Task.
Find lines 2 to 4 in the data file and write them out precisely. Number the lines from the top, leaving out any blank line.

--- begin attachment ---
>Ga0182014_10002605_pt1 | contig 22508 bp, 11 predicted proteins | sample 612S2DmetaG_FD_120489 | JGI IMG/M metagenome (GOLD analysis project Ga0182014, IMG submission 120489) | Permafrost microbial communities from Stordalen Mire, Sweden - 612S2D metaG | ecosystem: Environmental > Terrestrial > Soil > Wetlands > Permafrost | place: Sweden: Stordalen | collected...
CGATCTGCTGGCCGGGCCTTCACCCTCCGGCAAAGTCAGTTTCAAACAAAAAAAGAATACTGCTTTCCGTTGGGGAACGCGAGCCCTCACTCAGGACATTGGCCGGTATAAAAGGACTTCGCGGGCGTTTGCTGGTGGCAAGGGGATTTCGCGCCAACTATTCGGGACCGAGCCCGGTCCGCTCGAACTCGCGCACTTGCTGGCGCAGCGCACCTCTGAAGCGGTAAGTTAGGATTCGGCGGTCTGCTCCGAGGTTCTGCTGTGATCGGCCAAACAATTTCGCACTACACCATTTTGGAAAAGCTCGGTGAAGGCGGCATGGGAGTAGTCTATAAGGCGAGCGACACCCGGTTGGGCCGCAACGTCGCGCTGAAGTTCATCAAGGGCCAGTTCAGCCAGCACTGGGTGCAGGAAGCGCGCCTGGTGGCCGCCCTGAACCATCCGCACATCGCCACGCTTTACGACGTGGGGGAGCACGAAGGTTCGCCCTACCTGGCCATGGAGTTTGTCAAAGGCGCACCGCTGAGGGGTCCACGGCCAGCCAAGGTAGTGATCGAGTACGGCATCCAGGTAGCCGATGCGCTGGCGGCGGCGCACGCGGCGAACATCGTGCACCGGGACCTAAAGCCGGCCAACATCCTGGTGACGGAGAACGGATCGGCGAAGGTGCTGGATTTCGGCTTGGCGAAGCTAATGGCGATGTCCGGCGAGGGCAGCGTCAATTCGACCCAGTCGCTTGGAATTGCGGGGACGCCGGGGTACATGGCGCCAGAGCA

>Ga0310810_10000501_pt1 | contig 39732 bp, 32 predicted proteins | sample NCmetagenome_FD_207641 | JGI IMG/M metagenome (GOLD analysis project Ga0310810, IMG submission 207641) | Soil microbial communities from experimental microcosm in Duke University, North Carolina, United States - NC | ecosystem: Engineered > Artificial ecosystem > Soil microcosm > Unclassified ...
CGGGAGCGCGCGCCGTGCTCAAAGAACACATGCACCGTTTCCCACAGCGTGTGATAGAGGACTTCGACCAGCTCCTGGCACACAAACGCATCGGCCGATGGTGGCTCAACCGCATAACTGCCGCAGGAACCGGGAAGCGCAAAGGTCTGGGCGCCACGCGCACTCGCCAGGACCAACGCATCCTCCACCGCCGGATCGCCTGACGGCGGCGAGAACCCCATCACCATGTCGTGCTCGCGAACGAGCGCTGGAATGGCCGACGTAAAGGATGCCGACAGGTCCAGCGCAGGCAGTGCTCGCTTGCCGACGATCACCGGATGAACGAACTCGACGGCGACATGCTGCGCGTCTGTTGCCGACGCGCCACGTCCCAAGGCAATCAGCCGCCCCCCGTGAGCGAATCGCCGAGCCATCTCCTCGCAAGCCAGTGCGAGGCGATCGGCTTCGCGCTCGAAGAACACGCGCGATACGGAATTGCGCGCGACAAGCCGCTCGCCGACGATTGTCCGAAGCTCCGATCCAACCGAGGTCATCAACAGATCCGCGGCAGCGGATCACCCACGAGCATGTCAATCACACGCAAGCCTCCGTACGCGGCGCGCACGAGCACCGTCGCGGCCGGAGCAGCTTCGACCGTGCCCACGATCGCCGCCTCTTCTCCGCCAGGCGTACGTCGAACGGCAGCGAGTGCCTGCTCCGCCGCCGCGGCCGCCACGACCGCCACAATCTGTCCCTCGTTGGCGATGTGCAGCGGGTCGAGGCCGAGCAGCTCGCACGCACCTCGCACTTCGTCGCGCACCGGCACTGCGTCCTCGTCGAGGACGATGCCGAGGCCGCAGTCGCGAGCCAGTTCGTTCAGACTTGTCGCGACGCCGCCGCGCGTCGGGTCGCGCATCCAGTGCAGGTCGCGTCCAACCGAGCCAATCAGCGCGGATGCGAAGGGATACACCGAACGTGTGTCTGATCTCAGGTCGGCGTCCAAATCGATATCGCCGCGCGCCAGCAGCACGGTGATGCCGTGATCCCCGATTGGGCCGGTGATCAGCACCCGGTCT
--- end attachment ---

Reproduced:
CGATCTGCTGGCCGGGCCTTCACCCTCCGGCAAAGTCAGTTTCAAACAAAAAAAGAATACTGCTTTCCGTTGGGGAACGCGAGCCCTCACTCAGGACATTGGCCGGTATAAAAGGACTTCGCGGGCGTTTGCTGGTGGCAAGGGGATTTCGCGCCAACTATTCGGGACCGAGCCCGGTCCGCTCGAACTCGCGCACTTGCTGGCGCAGCGCACCTCTGAAGCGGTAAGTTAGGATTCGGCGGTCTGCTCCGAGGTTCTGCTGTGATCGGCCAAACAATTTCGCACTACACCATTTTGGAAAAGCTCGGTGAAGGCGGCATGGGAGTAGTCTATAAGGCGAGCGACACCCGGTTGGGCCGCAACGTCGCGCTGAAGTTCATCAAGGGCCAGTTCAGCCAGCACTGGGTGCAGGAAGCGCGCCTGGTGGCCGCCCTGAACCATCCGCACATCGCCACGCTTTACGACGTGGGGGAGCACGAAGGTTCGCCCTACCTGGCCATGGAGTTTGTCAAAGGCGCACCGCTGAGGGGTCCACGGCCAGCCAAGGTAGTGATCGAGTACGGCATCCAGGTAGCCGATGCGCTGGCGGCGGCGCACGCGGCGAACATCGTGCACCGGGACCTAAAGCCGGCCAACATCCTGGTGACGGAGAACGGATCGGCGAAGGTGCTGGATTTCGGCTTGGCGAAGCTAATGGCGATGTCCGGCGAGGGCAGCGTCAATTCGACCCAGTCGCTTGGAATTGCGGGGACGCCGGGGTACATGGCGCCAGAGCA

>Ga0310810_10000501_pt1 | contig 39732 bp, 32 predicted proteins | sample NCmetagenome_FD_207641 | JGI IMG/M metagenome (GOLD analysis project Ga0310810, IMG submission 207641) | Soil microbial communities from experimental microcosm in Duke University, North Carolina, United States - NC | ecosystem: Engineered > Artificial ecosystem > Soil microcosm > Unclassified ...
CGGGAGCGCGCGCCGTGCTCAAAGAACACATGCACCGTTTCCCACAGCGTGTGATAGAGGACTTCGACCAGCTCCTGGCACACAAACGCATCGGCCGATGGTGGCTCAACCGCATAACTGCCGCAGGAACCGGGAAGCGCAAAGGTCTGGGCGCCACGCGCACTCGCCAGGACCAACGCATCCTCCACCGCCGGATCGCCTGACGGCGGCGAGAACCCCATCACCATGTCGTGCTCGCGAACGAGCGCTGGAATGGCCGACGTAAAGGATGCCGACAGGTCCAGCGCAGGCAGTGCTCGCTTGCCGACGATCACCGGATGAACGAACTCGACGGCGACATGCTGCGCGTCTGTTGCCGACGCGCCACGTCCCAAGGCAATCAGCCGCCCCCCGTGAGCGAATCGCCGAGCCATCTCCTCGCAAGCCAGTGCGAGGCGATCGGCTTCGCGCTCGAAGAACACGCGCGATACGGAATTGCGCGCGACAAGCCGCTCGCCGACGATTGTCCGAAGCTCCGATCCAACCGAGGTCATCAACAGATCCGCGGCAGCGGATCACCCACGAGCATGTCAATCACACGCAAGCCTCCGTACGCGGCGCGCACGAGCACCGTCGCGGCCGGAGCAGCTTCGACCGTGCCCACGATCGCCGCCTCTTCTCCGCCAGGCGTACGTCGAACGGCAGCGAGTGCCTGCTCCGCCGCCGCGGCCGCCACGACCGCCACAATCTGTCCCTCGTTGGCGATGTGCAGCGGGTCGAGGCCGAGCAGCTCGCACGCACCTCGCACTTCGTCGCGCACCGGCACTGCGTCCTCGTCGAGGACGATGCCGAGGCCGCAGTCGCGAGCCAGTTCGTTCAGACTTGTCGCGACGCCGCCGCGCGTCGGGTCGCGCATCCAGTGCAGGTCGCGTCCAACCGAGCCAATCAGCGCGGATGCGAAGGGATACACCGAACGTGTGTCTGATCTCAGGTCGGCGTCCAAATCGATATCGCCGCGCGCCAGCAGCACGGTGATGCCGTGATCCCCGATTGGGCCGGTGATCAGCACCCGGTCT